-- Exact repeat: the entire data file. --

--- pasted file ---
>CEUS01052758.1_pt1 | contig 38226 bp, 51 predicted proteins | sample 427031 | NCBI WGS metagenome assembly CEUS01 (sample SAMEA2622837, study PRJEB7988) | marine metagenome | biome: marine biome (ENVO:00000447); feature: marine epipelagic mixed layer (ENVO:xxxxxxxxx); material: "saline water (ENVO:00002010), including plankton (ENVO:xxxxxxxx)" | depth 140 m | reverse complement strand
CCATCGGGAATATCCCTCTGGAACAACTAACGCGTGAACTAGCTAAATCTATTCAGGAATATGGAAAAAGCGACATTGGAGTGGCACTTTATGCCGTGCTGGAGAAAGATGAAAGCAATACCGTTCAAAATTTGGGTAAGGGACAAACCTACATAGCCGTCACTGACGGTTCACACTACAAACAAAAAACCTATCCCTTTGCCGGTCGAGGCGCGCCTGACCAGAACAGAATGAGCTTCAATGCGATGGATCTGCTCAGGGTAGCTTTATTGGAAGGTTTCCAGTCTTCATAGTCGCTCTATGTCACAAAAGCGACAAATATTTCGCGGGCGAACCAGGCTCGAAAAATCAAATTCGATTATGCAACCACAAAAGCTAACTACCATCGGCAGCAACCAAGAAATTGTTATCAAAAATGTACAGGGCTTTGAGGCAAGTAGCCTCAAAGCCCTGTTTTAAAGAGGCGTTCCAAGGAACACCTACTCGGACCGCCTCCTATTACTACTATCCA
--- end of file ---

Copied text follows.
>CEUS01052758.1_pt1 | contig 38226 bp, 51 predicted proteins | sample 427031 | NCBI WGS metagenome assembly CEUS01 (sample SAMEA2622837, study PRJEB7988) | marine metagenome | biome: marine biome (ENVO:00000447); feature: marine epipelagic mixed layer (ENVO:xxxxxxxxx); material: "saline water (ENVO:00002010), including plankton (ENVO:xxxxxxxx)" | depth 140 m | reverse complement strand
CCATCGGGAATATCCCTCTGGAACAACTAACGCGTGAACTAGCTAAATCTATTCAGGAATATGGAAAAAGCGACATTGGAGTGGCACTTTATGCCGTGCTGGAGAAAGATGAAAGCAATACCGTTCAAAATTTGGGTAAGGGACAAACCTACATAGCCGTCACTGACGGTTCACACTACAAACAAAAAACCTATCCCTTTGCCGGTCGAGGCGCGCCTGACCAGAACAGAATGAGCTTCAATGCGATGGATCTGCTCAGGGTAGCTTTATTGGAAGGTTTCCAGTCTTCATAGTCGCTCTATGTCACAAAAGCGACAAATATTTCGCGGGCGAACCAGGCTCGAAAAATCAAATTCGATTATGCAACCACAAAAGCTAACTACCATCGGCAGCAACCAAGAAATTGTTATCAAAAATGTACAGGGCTTTGAGGCAAGTAGCCTCAAAGCCCTGTTTTAAAGAGGCGTTCCAAGGAACACCTACTCGGACCGCCTCCTATTACTACTATCCA